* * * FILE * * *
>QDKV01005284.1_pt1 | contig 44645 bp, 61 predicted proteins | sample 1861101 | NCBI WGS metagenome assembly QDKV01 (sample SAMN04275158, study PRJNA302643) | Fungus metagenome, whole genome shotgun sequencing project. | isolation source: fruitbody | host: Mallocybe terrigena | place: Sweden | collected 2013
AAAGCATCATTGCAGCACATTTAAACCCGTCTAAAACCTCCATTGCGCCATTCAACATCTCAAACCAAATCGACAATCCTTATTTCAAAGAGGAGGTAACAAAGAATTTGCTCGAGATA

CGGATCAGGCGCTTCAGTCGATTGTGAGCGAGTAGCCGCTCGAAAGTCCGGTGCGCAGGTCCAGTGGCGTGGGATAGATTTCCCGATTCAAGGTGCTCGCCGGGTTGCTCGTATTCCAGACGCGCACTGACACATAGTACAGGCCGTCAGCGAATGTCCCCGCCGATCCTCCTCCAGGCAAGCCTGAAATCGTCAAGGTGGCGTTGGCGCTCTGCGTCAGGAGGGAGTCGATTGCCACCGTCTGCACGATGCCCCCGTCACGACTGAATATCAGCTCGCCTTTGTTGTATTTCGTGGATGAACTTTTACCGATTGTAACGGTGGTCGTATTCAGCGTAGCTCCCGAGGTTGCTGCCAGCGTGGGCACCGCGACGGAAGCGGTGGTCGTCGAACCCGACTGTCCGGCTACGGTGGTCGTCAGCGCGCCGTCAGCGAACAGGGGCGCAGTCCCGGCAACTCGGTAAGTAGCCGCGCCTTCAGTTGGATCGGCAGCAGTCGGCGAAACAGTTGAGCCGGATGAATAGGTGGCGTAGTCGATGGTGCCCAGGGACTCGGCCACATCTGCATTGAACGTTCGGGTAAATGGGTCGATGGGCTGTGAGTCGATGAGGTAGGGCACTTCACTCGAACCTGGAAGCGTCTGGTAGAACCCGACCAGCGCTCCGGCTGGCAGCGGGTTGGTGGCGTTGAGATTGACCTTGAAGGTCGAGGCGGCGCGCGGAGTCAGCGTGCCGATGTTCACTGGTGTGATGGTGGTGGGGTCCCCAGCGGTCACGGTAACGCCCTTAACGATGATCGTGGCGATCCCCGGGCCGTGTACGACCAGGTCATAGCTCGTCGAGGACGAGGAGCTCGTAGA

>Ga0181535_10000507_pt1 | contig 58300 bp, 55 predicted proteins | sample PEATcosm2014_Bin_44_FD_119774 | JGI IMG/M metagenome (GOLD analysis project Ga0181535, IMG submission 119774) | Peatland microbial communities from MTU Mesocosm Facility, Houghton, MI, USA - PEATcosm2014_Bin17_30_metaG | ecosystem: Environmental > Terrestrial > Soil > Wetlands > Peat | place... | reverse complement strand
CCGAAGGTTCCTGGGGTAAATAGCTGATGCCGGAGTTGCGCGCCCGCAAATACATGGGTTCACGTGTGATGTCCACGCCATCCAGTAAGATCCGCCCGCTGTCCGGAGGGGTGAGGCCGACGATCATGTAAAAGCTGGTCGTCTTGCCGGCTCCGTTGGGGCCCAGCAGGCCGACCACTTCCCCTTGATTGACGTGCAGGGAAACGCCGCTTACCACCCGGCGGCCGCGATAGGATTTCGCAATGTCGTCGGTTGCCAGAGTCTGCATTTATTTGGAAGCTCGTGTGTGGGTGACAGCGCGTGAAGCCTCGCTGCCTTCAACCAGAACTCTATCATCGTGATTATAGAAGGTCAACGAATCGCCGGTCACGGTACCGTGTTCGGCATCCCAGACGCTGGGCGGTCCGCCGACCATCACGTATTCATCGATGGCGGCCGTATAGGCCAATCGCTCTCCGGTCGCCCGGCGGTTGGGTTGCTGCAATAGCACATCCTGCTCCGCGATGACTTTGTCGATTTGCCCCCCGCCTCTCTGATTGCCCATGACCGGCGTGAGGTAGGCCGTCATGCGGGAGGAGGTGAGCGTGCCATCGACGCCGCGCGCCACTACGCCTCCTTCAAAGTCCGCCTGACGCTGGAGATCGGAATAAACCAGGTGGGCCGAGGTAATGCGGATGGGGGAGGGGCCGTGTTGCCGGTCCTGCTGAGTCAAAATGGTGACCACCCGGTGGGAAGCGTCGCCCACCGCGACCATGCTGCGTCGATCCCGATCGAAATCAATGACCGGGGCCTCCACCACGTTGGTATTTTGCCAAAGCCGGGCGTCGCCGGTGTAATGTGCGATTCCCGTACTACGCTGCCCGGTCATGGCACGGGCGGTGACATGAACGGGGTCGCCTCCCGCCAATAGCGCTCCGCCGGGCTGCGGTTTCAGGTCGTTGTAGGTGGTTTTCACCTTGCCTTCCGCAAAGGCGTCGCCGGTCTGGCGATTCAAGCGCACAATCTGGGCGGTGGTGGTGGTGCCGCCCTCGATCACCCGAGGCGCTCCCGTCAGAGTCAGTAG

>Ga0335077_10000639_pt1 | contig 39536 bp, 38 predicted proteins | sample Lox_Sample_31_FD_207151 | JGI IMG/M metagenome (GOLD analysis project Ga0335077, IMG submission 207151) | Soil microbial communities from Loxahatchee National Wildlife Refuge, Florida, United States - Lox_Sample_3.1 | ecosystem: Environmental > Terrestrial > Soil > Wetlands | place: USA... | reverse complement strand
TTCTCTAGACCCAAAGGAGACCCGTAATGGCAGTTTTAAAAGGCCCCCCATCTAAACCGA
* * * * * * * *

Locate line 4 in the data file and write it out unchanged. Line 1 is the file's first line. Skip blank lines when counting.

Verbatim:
>Ga0181535_10000507_pt1 | contig 58300 bp, 55 predicted proteins | sample PEATcosm2014_Bin_44_FD_119774 | JGI IMG/M metagenome (GOLD analysis project Ga0181535, IMG submission 119774) | Peatland microbial communities from MTU Mesocosm Facility, Houghton, MI, USA - PEATcosm2014_Bin17_30_metaG | ecosystem: Environmental > Terrestrial > Soil > Wetlands > Peat | place... | reverse complement strand